CIVIL PROCEDURE BACK TO BASICS 85: DIRECTIONS AND COURT ORDERS SHOULD BE “REALISTIC AND ACHIEVABLE”
One aspect of the Denton decision that is often overlooked, but which was very welcome, was the Court of Appeal’s message to the courts (and the parties) that any directions given should be “realistic and achievable.”
WHAT WAS SAID IN DENTON: DIRECTIONS SHOULD BE “REALISTIC AND ACHIEVABLE”
44. We should also make clear that the culture of compliance that the new rules are intended to promote requires that judges ensure that the directions that they give are realistic and achievable. It is no use imposing a tight timetable that can be seen at the outset to be unattainable. The court must have regard to the realities of litigation in making orders in the first place. Judges should also have in mind, when making directions, where the Rules provide for automatic sanctions in the case of default.
Likewise, the parties should be aware of these consequences when they are agreeing directions. “Unless” orders should be reserved for situations in which they are truly required: these are usually so as to enable the litigation to proceed efficiently and at proportionate cost.
THE JACKSON REPORT SAID EXACTLY THE SAME THING
The Jackson report said exactly the same thing.
““The conclusions to which I have come are as follows. First, the courts should set realistic timetables for cases and not impossibly tough timetables in order to give an impression of firmness.”
REALISTIC TIMETABLES AND COURT MANAGEMENT
I have heard anecdotes (but never experienced) of judges roughshod over proposed directions and timetables and giving directions that were unachievable (and which were in fact appealed). I suspect that sometimes the problem lies in a failure by the parties to explain the matter to the court. Case management should not, normally, be an adversarial stage of litigation. Useful guidance can be found in the Justice Guide to Case Management (This is aimed at litigants in person but provides a useful aide memoire for practitioners).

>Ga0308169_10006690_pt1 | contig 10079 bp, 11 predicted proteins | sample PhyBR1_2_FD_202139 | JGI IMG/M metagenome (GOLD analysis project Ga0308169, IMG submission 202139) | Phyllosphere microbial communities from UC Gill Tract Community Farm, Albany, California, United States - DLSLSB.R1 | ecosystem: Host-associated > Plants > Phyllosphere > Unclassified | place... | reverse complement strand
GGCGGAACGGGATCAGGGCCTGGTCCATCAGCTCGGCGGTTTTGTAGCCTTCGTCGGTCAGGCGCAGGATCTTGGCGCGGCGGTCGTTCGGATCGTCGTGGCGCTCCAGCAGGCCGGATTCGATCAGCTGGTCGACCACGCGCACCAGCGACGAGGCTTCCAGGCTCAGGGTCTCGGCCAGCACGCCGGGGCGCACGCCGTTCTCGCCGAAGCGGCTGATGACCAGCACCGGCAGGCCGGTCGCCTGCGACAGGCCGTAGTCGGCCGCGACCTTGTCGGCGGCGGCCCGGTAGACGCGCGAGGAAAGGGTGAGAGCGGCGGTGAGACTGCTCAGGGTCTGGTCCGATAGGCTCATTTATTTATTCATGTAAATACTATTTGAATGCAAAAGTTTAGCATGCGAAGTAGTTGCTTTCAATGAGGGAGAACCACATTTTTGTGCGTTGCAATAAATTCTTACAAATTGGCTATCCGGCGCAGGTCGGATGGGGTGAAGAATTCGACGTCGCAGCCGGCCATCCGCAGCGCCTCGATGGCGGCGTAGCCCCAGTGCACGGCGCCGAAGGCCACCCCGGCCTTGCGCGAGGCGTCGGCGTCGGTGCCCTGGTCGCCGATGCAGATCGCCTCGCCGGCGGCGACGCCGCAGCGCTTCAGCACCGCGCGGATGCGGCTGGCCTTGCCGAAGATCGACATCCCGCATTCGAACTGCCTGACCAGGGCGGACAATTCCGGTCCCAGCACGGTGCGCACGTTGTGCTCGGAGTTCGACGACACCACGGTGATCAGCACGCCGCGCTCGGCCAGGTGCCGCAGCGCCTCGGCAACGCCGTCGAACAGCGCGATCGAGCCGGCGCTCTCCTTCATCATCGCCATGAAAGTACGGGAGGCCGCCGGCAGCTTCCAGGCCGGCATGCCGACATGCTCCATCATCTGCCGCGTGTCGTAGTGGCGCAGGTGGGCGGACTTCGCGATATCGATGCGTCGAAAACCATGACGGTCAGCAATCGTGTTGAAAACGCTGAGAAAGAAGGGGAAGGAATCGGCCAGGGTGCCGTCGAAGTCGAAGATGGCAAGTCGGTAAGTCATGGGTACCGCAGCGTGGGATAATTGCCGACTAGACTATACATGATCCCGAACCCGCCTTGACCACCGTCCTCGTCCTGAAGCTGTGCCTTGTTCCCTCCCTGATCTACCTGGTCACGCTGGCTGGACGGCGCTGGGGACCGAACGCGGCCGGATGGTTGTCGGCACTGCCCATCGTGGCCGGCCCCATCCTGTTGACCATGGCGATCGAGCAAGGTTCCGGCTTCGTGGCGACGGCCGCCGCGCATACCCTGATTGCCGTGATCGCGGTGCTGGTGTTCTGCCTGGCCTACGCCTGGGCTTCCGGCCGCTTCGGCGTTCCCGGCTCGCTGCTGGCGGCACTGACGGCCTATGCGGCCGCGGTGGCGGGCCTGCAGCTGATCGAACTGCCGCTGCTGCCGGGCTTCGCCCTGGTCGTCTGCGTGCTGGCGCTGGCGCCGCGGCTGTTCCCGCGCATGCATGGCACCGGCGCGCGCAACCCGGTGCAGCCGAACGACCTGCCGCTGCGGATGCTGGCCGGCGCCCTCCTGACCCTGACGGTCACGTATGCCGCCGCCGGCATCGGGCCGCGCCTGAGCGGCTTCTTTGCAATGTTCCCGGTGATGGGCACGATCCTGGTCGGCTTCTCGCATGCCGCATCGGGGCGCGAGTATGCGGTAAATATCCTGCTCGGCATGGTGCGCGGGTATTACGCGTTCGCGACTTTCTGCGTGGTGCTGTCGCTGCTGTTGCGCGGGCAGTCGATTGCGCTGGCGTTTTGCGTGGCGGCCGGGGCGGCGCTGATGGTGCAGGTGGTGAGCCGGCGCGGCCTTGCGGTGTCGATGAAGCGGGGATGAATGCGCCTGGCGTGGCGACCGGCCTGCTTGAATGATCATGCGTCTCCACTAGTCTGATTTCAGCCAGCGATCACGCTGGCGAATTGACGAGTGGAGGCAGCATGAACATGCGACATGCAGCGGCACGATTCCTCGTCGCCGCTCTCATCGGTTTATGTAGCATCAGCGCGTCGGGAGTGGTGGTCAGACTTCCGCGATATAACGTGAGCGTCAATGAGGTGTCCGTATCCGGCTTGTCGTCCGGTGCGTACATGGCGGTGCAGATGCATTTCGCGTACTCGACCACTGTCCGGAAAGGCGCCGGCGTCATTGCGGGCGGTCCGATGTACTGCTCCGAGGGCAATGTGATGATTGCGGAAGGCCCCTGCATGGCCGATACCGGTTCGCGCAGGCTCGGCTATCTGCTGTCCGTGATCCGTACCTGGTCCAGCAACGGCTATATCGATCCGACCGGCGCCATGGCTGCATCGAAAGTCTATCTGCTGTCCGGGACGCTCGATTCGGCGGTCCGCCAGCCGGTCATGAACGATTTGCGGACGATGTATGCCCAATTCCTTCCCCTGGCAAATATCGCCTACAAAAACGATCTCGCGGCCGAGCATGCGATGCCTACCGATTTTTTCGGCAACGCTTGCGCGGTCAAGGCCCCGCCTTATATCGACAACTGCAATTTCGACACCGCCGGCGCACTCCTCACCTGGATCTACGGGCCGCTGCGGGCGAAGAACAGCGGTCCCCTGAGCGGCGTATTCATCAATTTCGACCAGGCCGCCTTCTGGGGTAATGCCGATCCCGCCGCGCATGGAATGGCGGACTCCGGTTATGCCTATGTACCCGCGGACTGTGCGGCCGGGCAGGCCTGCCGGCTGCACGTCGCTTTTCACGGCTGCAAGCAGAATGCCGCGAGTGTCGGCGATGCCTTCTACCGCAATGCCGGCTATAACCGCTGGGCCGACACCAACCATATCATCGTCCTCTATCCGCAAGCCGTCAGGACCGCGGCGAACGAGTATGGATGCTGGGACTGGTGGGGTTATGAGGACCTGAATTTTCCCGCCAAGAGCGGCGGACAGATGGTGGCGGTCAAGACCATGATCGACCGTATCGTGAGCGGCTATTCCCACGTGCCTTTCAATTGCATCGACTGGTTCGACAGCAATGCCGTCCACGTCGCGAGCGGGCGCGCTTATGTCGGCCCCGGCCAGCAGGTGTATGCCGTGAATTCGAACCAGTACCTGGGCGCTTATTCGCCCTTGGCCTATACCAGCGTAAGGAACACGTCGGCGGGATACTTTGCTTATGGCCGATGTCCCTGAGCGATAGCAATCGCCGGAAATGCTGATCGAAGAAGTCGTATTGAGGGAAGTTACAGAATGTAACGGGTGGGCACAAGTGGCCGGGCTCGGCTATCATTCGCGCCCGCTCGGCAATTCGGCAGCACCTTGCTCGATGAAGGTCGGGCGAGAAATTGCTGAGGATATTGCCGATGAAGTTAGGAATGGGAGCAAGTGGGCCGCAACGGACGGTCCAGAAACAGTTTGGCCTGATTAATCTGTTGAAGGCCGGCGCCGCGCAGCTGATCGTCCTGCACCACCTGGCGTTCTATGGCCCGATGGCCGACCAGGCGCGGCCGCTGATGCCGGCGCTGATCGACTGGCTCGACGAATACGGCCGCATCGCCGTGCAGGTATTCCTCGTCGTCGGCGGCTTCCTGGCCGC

|At least 3 clear days before the case management conference the Claimant must file and send to the other party or parties preferably agreed and by email:
||The Claimant, in co-operation with the other party or parties, must help the judge by suggesting the directions that are thought to be needed.
Describe the directions you think the judge should give. It is better not to try drafting a directions order without qualified help.
A chronology is a list, with dates and in date order, of the events leading up to the claim.
A statement of the issues identifies the matters on which the parties disagree, briefly describing the position taken by each of the parties on each matter.
A case summary is a concise but complete overview of the whole case.
These documents should be discussed among the parties so that agreed versions can be given to the judge if possible.
The statement of issues and case summary, in particular, can be used in appropriate cases, to set out why a particular timetable is necessary. It is possible for this to be done without turning these documents into argumentative documents or skeleton arguments for one side.
It helps to know at the Case Management Stage (and I stress know not guess) :
- What is required for disclosure and how long this will take.
- Who is likely to be giving evidence.
- Are their witness statements prepared?
- If witness statements are ready how long will they take to complete?
- Are any of the witnesses likely to be abroad/unable to be reached in the relevant time period?
Experts deserve a special mention in relation to directions and timetables.
- Do you know exactly what experts are being instructed?
- Do those experts know the timetable?
- Do you have written confirmation from the experts as to how long they are likely to take to complete their report?
- Have the experts indicated that they need extra information? If so what and how long will it take to get it?
Useful reading on experts and directions